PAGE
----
What is guitar TAB? On this page we explain what guitar TAB is and find out its advantages and disadvantages…
- What Is Guitar TAB? A Definition
- Guitar Tablature
- How To Read Guitar TAB: The Basics
- Guitar TAB Examples
- Guitar TAB Limitations
- TAB Is Everywhere; Do I Need To Learn How To Read Music?
- Further Reading
What Is Guitar TAB? A Definition
Guitar TAB is a form of musical notation in which notes are represented by numbers showing the fret at which the the string should be held down in order for that note to sound. The numbers are positioned on horizontal lines which represent the strings of a guitar.
See below for a note-by-note guide to reading TAB.
Guitar TAB can either represent a melody…
… or chords:
Guitar TAB is often provided as an alternative to traditional notation. It is usually presented on an additional stave underneath the musical notation that it represents:
On this page you’ll find a brief explanation of how to read guitar TAB. For a more detailed explanation, see this page: How To Read TABs.
The ‘TAB’ in guitar TAB is short for ‘tablature’. Tablature has been used as a means of writing down music for fretted instruments for hundreds of years (according to Wikipedia, it first appeared in around 1300).
Music for both the lute and the vihuela (both early forerunners of the guitar) was commonly written in tablature.
- You can find out more about the history of the guitar on this page: History of the Guitar
Guitar TAB is regarded as being easier to read than traditional notation, and is commonly used by beginners. This is because using TAB requires no previous knowledge of notes and other musical symbols.
TAB has a number of limitations (which are discussed below) which make it less suitable for detailed music transcription. In particular, its lack of an adequate means of representing the rhythmic element of music mean that it is unsuitable for complex musical transcriptions.
How To Read Guitar TAB: The Basics
Standard guitar TAB has six horizontal lines, each of which represents one of the guitar’s six strings:
The numbers in guitar TAB represent the individual notes of a melody, chord, etc. They show the number of the fret at which the string should be held down by a finger of the fretting hand (one of the limitations of TAB is that it doesn’t usually specify which finger should be used). The other hand should them pluck the string in order to make the note sound.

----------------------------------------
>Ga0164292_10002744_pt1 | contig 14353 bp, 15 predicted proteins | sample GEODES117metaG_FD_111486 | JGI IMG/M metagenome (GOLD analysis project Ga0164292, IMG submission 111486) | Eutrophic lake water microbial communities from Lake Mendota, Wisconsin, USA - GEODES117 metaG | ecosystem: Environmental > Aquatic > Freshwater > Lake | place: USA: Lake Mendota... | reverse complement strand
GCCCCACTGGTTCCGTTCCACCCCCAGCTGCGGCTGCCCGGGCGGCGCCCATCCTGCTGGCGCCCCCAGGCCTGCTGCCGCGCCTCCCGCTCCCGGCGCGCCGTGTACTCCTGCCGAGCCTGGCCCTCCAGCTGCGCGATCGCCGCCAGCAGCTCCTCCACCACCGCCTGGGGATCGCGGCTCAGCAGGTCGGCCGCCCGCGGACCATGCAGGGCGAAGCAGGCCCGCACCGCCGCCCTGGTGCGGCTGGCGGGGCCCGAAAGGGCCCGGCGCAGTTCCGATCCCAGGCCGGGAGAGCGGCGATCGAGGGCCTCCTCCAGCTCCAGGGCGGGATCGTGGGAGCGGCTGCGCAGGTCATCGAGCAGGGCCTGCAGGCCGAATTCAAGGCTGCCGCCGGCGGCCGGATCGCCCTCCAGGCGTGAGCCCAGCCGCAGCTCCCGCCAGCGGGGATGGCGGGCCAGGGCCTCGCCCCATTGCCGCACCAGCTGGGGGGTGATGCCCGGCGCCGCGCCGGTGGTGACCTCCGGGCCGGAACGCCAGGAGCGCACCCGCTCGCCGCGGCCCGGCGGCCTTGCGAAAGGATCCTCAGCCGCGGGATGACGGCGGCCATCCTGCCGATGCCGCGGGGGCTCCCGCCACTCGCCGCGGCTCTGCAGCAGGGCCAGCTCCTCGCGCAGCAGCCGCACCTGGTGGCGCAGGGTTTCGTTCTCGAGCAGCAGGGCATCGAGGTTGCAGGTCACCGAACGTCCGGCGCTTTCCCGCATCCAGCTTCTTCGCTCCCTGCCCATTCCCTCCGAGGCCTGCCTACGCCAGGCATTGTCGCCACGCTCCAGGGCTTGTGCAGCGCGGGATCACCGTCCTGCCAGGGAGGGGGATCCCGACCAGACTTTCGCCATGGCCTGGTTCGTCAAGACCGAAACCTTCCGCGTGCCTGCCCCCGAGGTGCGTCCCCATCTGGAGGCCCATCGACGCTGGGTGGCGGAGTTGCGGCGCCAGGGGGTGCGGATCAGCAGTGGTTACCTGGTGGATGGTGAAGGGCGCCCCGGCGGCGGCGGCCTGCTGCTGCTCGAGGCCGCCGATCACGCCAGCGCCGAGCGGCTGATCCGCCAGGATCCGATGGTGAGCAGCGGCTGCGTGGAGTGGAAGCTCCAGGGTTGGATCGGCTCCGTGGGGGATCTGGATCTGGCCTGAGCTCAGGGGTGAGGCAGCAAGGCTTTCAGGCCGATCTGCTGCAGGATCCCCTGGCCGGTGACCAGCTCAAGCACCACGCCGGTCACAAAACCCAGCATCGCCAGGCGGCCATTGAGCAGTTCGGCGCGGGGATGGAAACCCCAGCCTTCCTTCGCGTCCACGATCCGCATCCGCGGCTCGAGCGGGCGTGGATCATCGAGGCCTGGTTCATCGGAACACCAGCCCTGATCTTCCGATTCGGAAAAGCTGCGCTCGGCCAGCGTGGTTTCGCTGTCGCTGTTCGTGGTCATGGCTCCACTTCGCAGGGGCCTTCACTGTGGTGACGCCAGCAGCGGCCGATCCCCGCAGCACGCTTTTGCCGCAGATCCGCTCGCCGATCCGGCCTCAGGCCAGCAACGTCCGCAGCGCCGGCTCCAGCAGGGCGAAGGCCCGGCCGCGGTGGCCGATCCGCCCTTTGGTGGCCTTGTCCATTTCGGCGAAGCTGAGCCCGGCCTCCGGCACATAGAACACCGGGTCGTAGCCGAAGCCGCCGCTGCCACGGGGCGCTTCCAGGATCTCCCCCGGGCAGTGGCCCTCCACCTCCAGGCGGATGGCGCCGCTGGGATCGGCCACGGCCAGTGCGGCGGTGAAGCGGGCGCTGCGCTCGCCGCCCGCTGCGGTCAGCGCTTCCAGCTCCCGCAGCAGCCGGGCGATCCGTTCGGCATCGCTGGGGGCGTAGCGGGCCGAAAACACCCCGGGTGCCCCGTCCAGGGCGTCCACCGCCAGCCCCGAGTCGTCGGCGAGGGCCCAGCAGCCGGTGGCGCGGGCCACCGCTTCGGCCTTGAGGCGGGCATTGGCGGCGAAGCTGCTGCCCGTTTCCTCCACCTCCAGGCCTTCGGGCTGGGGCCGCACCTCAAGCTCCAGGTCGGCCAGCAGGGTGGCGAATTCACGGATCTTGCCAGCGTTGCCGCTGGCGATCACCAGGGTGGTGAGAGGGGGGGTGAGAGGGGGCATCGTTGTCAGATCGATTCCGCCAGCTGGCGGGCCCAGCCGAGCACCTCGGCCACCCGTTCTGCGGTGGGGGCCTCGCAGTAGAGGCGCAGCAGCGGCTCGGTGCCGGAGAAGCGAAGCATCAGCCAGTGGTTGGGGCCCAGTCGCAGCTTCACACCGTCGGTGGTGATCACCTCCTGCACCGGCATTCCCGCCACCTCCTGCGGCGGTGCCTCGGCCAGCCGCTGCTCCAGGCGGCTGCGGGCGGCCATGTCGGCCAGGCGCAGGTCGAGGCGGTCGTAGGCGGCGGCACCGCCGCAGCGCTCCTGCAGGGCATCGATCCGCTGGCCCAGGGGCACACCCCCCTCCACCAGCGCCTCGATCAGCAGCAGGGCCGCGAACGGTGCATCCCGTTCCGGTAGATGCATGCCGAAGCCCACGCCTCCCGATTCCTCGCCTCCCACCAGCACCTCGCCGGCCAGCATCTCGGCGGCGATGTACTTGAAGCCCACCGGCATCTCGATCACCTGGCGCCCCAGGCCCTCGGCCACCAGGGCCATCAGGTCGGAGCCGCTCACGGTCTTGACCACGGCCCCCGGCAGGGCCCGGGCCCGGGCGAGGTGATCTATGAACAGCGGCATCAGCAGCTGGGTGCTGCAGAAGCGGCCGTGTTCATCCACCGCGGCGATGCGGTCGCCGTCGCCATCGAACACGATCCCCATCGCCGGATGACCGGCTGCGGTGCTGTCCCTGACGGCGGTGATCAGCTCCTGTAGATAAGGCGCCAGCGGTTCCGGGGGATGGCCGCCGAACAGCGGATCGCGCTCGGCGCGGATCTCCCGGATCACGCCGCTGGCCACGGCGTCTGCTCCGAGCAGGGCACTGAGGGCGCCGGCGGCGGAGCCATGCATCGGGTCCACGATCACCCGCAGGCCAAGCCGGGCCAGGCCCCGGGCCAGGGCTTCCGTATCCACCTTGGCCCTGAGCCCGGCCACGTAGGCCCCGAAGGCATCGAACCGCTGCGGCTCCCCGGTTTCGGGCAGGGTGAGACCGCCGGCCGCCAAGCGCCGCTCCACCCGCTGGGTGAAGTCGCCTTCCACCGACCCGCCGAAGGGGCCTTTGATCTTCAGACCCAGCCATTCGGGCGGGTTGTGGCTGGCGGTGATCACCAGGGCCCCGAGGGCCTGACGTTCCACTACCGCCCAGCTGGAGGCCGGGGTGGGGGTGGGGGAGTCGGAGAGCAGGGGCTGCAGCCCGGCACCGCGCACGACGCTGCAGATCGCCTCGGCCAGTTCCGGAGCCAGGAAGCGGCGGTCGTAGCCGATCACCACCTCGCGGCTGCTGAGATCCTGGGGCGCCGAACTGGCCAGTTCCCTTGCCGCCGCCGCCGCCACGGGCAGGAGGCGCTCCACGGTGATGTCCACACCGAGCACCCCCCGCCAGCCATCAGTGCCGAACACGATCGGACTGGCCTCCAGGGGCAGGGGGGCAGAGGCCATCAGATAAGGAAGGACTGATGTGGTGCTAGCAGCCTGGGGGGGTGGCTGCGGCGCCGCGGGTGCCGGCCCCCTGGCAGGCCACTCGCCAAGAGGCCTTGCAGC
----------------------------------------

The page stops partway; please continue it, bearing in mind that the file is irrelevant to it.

When playing a standard, right-handed guitar, the notes are fretted with the fingers of the left hand and the strings are plucked, picked, or strummed with the right hand. The reverse is true with a left-handed guitar.
Note-By-Note Guide To Reading TAB
In the TAB example above, the A string is held down at the third fret by one of the fingers of the fretting hand. The string is plucked twice with the other hand to produce the 1st and 2nd notes of the melody.
The G string is then plucked twice to produce the 3rd and 4th notes of the melody (the ‘0’ on the TAB means that the string is played ‘open’, with no notes being fretted).
The numbers on the TAB stave are usually positioned immediately below the equivalent notes on the music stave:
Guitar TAB Examples
Below are two well-known melodies in musical notation and guitar TAB:
Guitar TAB Limitations
Guitar TAB’s simplicity is also its weakness. The main problem with TAB is that while it accurately represents pitch, it lacks an adequate means of representing rhythm. In fact, rhythmic information is often completely omitted from tablature.
In general, guitar TAB is only useful when the piece of music it represents is already known by the performer.
Guitar TAB lacks a means of showing the duration of each note (i.e. how long the note should sound for).
TAB also cannot accurately show when a note or chord should be played. Although TAB occasionally includes the ‘tails’ of the notes above the note numbers, this is not always sufficient to let the performer know when, or for how long, the notes should be played.
A musician who is able to read music can immediately tell by looking at a piece of music its general melodic shape, the range that it covers, and its harmonic and rhythmic complexity. This is not possible (to the same extent) with TAB.
Sight reading (the ability to play an unknown piece of music for the first time) is easier with traditional notation than it is with TAB, once the basics of music notation have been mastered.
Unless the music is previously known (by ear) by the performer, it is impossible to play an accurate rendition of the music from TAB alone. This is due to the lack of rhythmic information in TAB.
TAB Is Everywhere; Do I Need To Learn How To Read Music?
Although TAB is a great way of reading and writing music, as we’ve seen above it does have its limitations.
If you already know how a piece of music goes, and you just want to find out how to play it on guitar, then TAB is useful. This is because you’ll already know the rhythmic elements of the music.
If you’ve never heard a piece of music and you’re given it in TAB form, then it will be hard – if not impossible – for you to work out exactly how it should be played. You’ll have to know how to read the notation above the TAB to play the piece accurately.
Strictly speaking you don’t need to know how to read music in order to play the guitar. You can write your own songs and riffs and remember them by ear (or record them being played). If you want to learn other people’s songs / riffs / solos, etc. then you can work them out by ear or with the use of TAB.
That being said, we recommend that you begin reading music as soon as possible in your guitar journey; having a full appreciation of how music works will increase your enjoyment of the instrument and make you a better all-round musician.